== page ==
Last month, Seth Pinsky, Executive Vice President at RXR Realty, shared a presentation regarding the development of the long-planned rehabilitation and conversion of Pier 57 aka “SuperPier.” According to him, the 450,000-square-foot development will invest $350 million of private capital to redevelop the structure, and in return create hundreds of jobs, generate millions of dollars of revenue for the Hudson River Park Trust, and create a new destination for New Yorkers and visitors alike. — 6sqft.com
As low-income populations have gone to college and food insecurity has risen up to swallow the lower rungs of the middle class, hunger has spread across America’s university campuses like never before. In some places, it’s practically a pandemic: At Western Oregon University, 59% of the student body is food insecure [...] 39.2% of the [CUNY's] quarter of a million undergraduates had experienced food insecurity at some time in the past year. — MSNBC
Lack of adequate and steady food is a rampant problem both domestically and internationally. A recent National Geographic article analyzed the problem of food scarcity in the US across the last fifty years. Traditionally concerned with "hunger," since 2006 researchers at the USDA have shifted...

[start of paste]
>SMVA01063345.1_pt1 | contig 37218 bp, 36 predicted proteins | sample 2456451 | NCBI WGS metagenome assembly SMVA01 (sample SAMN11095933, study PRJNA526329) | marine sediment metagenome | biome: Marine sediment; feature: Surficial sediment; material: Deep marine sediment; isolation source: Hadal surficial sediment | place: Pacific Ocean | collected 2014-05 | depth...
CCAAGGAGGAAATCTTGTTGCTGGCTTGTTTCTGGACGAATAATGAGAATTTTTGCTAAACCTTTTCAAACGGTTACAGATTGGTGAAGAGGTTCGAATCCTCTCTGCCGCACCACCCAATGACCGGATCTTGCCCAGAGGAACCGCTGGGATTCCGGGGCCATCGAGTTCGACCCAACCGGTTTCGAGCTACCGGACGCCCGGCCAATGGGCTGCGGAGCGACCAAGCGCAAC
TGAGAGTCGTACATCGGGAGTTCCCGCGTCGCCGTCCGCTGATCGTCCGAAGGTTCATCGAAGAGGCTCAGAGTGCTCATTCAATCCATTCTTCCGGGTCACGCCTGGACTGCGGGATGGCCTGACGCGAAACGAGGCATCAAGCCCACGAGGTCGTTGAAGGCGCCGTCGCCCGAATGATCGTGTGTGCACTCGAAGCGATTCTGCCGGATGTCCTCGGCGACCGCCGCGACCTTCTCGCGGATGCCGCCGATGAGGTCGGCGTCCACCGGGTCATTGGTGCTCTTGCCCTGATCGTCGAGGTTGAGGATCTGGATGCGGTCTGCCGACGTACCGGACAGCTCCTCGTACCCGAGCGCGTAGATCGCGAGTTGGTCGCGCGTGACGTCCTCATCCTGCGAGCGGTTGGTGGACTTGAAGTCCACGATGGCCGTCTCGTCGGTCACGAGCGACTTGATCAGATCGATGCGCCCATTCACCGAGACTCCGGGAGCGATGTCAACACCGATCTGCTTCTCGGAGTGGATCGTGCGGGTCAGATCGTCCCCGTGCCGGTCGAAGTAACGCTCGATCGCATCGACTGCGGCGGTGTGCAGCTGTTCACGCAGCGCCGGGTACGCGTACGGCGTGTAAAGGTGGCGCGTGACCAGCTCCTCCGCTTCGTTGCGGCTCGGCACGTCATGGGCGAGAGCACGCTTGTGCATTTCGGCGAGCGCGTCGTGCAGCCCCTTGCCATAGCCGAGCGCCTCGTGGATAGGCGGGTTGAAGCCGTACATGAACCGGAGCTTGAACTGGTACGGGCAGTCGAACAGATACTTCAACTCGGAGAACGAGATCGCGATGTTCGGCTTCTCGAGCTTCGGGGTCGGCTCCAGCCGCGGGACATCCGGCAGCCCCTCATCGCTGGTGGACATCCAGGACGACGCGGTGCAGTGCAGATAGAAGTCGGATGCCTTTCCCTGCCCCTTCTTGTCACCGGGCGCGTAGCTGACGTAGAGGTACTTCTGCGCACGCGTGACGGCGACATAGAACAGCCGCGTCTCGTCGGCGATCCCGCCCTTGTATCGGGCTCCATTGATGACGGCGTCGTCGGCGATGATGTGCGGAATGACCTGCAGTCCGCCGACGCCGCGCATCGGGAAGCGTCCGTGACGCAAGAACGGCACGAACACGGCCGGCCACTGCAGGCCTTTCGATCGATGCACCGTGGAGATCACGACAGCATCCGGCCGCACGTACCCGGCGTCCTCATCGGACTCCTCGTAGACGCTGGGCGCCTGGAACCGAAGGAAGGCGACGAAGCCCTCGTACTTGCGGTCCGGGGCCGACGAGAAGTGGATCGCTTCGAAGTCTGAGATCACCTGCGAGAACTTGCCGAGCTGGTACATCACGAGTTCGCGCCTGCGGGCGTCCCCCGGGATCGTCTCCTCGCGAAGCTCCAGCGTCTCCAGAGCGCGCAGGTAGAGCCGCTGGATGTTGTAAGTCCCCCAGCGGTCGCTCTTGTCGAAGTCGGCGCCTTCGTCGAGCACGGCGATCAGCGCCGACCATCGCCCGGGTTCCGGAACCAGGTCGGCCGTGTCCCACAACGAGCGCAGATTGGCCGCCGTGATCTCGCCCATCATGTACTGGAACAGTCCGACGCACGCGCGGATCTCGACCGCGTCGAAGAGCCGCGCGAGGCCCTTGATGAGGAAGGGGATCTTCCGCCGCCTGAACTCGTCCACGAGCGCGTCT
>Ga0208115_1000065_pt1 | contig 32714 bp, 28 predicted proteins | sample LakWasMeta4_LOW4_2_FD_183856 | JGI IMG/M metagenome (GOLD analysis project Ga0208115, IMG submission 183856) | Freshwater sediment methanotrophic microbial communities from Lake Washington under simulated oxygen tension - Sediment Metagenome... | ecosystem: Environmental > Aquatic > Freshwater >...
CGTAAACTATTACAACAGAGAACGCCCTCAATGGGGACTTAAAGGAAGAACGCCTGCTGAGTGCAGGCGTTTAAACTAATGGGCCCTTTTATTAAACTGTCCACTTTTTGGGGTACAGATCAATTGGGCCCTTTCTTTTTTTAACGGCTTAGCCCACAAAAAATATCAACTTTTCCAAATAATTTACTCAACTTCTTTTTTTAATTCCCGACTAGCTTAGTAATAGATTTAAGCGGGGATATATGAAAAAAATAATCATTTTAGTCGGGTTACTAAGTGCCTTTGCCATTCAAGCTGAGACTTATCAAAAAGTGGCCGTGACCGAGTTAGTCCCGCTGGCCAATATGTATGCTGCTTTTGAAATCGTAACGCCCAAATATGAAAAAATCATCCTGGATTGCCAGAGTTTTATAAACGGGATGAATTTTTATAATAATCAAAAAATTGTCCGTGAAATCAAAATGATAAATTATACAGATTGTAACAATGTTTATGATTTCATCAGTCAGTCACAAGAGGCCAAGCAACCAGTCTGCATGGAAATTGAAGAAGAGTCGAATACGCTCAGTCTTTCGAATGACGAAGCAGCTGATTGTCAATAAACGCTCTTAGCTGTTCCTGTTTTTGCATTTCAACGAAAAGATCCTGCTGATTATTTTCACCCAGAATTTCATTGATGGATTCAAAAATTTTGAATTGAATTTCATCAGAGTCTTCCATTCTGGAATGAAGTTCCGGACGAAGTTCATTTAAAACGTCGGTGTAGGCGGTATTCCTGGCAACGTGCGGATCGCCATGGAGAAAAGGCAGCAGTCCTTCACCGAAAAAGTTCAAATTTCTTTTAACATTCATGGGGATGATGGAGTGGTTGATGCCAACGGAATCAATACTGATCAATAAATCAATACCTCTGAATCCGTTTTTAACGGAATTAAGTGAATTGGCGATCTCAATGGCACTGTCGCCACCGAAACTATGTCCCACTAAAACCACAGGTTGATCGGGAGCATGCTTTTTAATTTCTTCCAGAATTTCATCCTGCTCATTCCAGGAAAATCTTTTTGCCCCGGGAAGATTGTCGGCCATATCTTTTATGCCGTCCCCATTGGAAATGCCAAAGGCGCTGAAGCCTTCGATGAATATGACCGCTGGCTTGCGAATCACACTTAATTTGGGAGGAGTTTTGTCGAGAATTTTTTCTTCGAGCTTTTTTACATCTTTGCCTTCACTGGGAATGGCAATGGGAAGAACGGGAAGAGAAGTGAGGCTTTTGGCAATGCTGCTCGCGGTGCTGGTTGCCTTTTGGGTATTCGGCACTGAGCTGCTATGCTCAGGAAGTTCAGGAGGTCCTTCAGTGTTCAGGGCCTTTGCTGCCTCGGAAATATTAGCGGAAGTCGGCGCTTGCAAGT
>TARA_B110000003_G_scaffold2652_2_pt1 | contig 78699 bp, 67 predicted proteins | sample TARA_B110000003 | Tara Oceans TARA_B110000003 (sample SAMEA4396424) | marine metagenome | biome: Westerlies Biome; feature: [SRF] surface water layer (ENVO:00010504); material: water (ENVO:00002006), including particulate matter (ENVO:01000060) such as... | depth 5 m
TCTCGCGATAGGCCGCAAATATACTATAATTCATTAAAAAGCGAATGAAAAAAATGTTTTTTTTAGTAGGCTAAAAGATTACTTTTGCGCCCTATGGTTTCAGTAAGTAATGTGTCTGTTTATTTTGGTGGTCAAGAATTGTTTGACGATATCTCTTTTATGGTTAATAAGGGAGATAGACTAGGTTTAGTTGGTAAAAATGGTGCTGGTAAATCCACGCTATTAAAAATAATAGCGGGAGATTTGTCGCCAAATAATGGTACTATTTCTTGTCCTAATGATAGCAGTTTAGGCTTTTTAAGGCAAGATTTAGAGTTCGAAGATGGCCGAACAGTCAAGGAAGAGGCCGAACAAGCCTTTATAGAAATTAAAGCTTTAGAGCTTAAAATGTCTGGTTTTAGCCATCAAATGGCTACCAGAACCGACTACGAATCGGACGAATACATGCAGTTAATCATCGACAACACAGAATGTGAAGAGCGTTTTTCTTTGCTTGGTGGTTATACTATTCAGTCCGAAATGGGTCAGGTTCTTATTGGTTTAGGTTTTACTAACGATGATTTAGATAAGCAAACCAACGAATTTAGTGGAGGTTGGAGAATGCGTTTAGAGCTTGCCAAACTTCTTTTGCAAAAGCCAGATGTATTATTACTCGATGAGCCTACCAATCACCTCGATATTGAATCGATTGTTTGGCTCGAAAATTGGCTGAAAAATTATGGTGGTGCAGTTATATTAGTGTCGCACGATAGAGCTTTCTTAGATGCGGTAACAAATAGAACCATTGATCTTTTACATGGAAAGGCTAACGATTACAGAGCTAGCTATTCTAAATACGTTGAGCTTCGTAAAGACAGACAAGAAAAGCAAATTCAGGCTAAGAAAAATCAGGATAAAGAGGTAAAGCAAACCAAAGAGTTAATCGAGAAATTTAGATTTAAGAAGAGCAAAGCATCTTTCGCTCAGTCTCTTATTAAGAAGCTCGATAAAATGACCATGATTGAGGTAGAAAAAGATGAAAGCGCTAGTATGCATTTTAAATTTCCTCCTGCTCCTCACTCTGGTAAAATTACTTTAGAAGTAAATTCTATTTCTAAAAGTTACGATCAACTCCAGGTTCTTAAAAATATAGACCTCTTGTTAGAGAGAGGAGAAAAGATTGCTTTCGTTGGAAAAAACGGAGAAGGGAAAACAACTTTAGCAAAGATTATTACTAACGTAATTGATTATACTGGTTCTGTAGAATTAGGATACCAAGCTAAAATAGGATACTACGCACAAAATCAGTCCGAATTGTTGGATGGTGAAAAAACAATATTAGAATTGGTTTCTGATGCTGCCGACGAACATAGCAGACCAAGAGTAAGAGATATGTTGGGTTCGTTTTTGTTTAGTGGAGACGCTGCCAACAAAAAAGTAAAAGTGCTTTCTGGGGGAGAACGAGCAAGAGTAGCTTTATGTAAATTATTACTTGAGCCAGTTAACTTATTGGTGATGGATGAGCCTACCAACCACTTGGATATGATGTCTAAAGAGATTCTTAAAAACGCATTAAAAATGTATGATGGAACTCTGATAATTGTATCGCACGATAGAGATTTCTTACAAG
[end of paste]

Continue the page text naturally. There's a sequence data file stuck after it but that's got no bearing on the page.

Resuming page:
In 2011, the Howard Hughes Corporation offered to collaborate with Mr. LaValva. He turned them down. “Hughes suggested we be part of the Pier 17 renovation,” Mr. LaValva said. “But we wanted to preserve the market.” — NYT
Joseph Hanania digs into the ongoing tussle over the fate of the buildings that once housed the Fulton Fish Market. The Howard Hughes Corporation, a major developer, has plans (designed by SHoP architects) currently underway to redevelop the site. However the New Amsterdam Market Association...
The Downtown Market, in effect, is the newest piece of civic equipment built here since the mid-1990s to leverage the same urban economic trends of the 21st century — higher education, hospitals and health care, housing, entertainment, transit, and cleaner air and water — that are reviving most large American cities. — New York Times
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